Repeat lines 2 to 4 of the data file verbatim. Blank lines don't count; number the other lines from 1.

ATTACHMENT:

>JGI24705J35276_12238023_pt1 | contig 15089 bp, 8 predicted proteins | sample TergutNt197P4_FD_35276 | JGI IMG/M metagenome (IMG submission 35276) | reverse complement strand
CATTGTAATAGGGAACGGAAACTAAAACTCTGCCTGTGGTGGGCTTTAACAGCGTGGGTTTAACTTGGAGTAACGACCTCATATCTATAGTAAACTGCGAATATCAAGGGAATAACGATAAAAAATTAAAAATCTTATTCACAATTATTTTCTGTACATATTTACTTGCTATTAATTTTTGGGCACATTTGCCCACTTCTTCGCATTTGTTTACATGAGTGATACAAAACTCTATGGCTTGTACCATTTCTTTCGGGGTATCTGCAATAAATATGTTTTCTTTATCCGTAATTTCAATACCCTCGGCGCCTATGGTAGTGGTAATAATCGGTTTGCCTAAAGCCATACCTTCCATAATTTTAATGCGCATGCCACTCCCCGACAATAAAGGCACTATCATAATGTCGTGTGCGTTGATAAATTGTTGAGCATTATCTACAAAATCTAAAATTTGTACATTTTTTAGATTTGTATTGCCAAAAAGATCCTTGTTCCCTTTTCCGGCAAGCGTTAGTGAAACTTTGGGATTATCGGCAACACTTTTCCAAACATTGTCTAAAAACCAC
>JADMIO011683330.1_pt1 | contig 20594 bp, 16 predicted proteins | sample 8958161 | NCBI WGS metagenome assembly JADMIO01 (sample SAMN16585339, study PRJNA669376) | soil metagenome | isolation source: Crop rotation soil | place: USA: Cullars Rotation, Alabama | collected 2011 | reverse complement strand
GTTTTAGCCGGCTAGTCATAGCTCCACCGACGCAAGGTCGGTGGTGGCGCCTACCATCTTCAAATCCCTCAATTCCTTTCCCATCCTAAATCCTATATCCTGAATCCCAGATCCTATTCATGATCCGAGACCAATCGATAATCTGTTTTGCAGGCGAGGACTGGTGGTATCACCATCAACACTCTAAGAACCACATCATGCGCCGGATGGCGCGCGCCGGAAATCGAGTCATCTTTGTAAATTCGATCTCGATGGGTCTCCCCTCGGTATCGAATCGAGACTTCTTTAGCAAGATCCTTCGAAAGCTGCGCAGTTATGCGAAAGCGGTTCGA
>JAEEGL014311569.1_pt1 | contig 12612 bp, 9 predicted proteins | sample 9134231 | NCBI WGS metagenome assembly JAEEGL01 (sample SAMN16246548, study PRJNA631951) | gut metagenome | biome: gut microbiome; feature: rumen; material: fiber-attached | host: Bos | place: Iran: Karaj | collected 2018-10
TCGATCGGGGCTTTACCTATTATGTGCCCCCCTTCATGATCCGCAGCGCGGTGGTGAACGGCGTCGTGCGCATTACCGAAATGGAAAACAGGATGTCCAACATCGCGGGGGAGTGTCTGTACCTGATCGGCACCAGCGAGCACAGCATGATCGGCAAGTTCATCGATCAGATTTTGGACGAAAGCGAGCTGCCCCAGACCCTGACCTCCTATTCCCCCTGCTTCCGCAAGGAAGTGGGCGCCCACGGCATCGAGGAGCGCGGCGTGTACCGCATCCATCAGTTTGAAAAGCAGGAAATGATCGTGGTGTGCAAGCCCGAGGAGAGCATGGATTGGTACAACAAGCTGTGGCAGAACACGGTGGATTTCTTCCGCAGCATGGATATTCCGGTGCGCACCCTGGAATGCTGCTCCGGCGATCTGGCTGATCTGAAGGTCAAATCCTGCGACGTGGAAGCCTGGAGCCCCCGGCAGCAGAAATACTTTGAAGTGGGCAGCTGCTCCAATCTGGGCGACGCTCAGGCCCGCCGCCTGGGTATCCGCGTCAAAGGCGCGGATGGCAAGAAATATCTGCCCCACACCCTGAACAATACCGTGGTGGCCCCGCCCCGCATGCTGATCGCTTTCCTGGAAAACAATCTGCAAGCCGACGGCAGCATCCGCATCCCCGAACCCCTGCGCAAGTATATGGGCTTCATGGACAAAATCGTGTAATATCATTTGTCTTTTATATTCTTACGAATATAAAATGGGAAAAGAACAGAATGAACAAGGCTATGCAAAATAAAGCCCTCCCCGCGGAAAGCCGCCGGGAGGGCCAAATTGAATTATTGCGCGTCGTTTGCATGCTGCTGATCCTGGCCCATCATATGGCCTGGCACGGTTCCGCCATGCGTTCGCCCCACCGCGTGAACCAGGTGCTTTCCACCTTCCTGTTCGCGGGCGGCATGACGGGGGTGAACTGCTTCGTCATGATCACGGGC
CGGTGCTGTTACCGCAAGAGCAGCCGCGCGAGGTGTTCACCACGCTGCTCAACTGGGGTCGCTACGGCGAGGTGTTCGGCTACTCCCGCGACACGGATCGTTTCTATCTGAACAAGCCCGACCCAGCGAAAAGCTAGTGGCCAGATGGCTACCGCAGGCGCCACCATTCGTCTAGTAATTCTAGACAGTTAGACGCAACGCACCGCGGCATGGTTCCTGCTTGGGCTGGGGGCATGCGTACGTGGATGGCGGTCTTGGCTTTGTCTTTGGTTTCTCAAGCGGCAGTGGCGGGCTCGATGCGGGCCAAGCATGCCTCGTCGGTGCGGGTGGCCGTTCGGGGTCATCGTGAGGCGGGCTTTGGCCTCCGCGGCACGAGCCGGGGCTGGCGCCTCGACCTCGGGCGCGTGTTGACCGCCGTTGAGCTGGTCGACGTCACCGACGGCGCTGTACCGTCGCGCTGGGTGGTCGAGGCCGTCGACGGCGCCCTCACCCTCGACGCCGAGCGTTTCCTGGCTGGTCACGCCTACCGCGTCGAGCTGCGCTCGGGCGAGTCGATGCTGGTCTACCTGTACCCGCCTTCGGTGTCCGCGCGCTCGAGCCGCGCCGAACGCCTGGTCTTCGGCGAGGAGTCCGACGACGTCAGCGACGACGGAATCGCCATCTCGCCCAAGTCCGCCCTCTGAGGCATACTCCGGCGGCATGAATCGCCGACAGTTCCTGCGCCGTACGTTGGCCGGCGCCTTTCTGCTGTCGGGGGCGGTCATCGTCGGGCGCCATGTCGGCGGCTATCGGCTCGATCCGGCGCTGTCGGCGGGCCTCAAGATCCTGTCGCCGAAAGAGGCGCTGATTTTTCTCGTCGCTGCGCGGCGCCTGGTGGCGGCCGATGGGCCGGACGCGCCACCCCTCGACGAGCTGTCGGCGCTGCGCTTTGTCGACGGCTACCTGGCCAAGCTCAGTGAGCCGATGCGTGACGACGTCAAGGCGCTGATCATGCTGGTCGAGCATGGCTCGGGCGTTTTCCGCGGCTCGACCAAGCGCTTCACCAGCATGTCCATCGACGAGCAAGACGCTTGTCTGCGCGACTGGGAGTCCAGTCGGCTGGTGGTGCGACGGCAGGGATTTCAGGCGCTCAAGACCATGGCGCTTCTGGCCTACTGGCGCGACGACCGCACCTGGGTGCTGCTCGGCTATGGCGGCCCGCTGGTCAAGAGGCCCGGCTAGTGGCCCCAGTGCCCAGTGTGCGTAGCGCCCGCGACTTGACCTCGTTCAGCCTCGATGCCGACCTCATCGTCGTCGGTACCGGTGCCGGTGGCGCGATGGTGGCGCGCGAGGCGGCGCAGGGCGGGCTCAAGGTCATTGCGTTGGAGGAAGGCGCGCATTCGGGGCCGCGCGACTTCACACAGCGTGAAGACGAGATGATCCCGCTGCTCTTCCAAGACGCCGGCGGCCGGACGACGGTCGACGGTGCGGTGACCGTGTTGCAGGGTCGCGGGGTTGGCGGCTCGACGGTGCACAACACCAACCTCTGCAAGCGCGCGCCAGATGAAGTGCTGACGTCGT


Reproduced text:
CATTGTAATAGGGAACGGAAACTAAAACTCTGCCTGTGGTGGGCTTTAACAGCGTGGGTTTAACTTGGAGTAACGACCTCATATCTATAGTAAACTGCGAATATCAAGGGAATAACGATAAAAAATTAAAAATCTTATTCACAATTATTTTCTGTACATATTTACTTGCTATTAATTTTTGGGCACATTTGCCCACTTCTTCGCATTTGTTTACATGAGTGATACAAAACTCTATGGCTTGTACCATTTCTTTCGGGGTATCTGCAATAAATATGTTTTCTTTATCCGTAATTTCAATACCCTCGGCGCCTATGGTAGTGGTAATAATCGGTTTGCCTAAAGCCATACCTTCCATAATTTTAATGCGCATGCCACTCCCCGACAATAAAGGCACTATCATAATGTCGTGTGCGTTGATAAATTGTTGAGCATTATCTACAAAATCTAAAATTTGTACATTTTTTAGATTTGTATTGCCAAAAAGATCCTTGTTCCCTTTTCCGGCAAGCGTTAGTGAAACTTTGGGATTATCGGCAACACTTTTCCAAACATTGTCTAAAAACCAC
>JADMIO011683330.1_pt1 | contig 20594 bp, 16 predicted proteins | sample 8958161 | NCBI WGS metagenome assembly JADMIO01 (sample SAMN16585339, study PRJNA669376) | soil metagenome | isolation source: Crop rotation soil | place: USA: Cullars Rotation, Alabama | collected 2011 | reverse complement strand
GTTTTAGCCGGCTAGTCATAGCTCCACCGACGCAAGGTCGGTGGTGGCGCCTACCATCTTCAAATCCCTCAATTCCTTTCCCATCCTAAATCCTATATCCTGAATCCCAGATCCTATTCATGATCCGAGACCAATCGATAATCTGTTTTGCAGGCGAGGACTGGTGGTATCACCATCAACACTCTAAGAACCACATCATGCGCCGGATGGCGCGCGCCGGAAATCGAGTCATCTTTGTAAATTCGATCTCGATGGGTCTCCCCTCGGTATCGAATCGAGACTTCTTTAGCAAGATCCTTCGAAAGCTGCGCAGTTATGCGAAAGCGGTTCGA